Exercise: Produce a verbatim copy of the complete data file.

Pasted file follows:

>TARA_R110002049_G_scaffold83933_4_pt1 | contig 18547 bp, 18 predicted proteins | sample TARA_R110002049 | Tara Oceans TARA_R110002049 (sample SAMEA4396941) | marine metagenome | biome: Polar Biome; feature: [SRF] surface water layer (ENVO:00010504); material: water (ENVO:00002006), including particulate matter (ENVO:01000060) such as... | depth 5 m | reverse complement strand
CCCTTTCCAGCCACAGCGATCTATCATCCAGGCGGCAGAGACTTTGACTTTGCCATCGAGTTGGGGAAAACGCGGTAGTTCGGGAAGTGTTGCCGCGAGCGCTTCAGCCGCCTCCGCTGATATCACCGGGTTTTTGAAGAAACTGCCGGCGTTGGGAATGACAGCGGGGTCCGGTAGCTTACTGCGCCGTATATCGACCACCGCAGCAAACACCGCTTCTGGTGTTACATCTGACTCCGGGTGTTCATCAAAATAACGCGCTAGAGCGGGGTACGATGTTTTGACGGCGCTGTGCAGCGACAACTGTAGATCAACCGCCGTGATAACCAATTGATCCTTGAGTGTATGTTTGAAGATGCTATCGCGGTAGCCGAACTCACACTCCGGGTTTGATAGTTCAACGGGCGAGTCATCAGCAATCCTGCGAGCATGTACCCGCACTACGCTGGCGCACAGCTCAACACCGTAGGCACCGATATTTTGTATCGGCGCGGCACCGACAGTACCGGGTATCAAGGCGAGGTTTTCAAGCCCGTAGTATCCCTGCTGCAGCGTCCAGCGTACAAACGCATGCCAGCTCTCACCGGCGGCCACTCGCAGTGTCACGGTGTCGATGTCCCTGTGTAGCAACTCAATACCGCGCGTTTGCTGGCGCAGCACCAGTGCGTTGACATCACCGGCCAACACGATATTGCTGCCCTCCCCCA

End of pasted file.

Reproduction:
>TARA_R110002049_G_scaffold83933_4_pt1 | contig 18547 bp, 18 predicted proteins | sample TARA_R110002049 | Tara Oceans TARA_R110002049 (sample SAMEA4396941) | marine metagenome | biome: Polar Biome; feature: [SRF] surface water layer (ENVO:00010504); material: water (ENVO:00002006), including particulate matter (ENVO:01000060) such as... | depth 5 m | reverse complement strand
CCCTTTCCAGCCACAGCGATCTATCATCCAGGCGGCAGAGACTTTGACTTTGCCATCGAGTTGGGGAAAACGCGGTAGTTCGGGAAGTGTTGCCGCGAGCGCTTCAGCCGCCTCCGCTGATATCACCGGGTTTTTGAAGAAACTGCCGGCGTTGGGAATGACAGCGGGGTCCGGTAGCTTACTGCGCCGTATATCGACCACCGCAGCAAACACCGCTTCTGGTGTTACATCTGACTCCGGGTGTTCATCAAAATAACGCGCTAGAGCGGGGTACGATGTTTTGACGGCGCTGTGCAGCGACAACTGTAGATCAACCGCCGTGATAACCAATTGATCCTTGAGTGTATGTTTGAAGATGCTATCGCGGTAGCCGAACTCACACTCCGGGTTTGATAGTTCAACGGGCGAGTCATCAGCAATCCTGCGAGCATGTACCCGCACTACGCTGGCGCACAGCTCAACACCGTAGGCACCGATATTTTGTATCGGCGCGGCACCGACAGTACCGGGTATCAAGGCGAGGTTTTCAAGCCCGTAGTATCCCTGCTGCAGCGTCCAGCGTACAAACGCATGCCAGCTCTCACCGGCGGCCACTCGCAGTGTCACGGTGTCGATGTCCCTGTGTAGCAACTCAATACCGCGCGTTTGCTGGCGCAGCACCAGTGCGTTGACATCACCGGCCAACACGATATTGCTGCCCTCCCCCA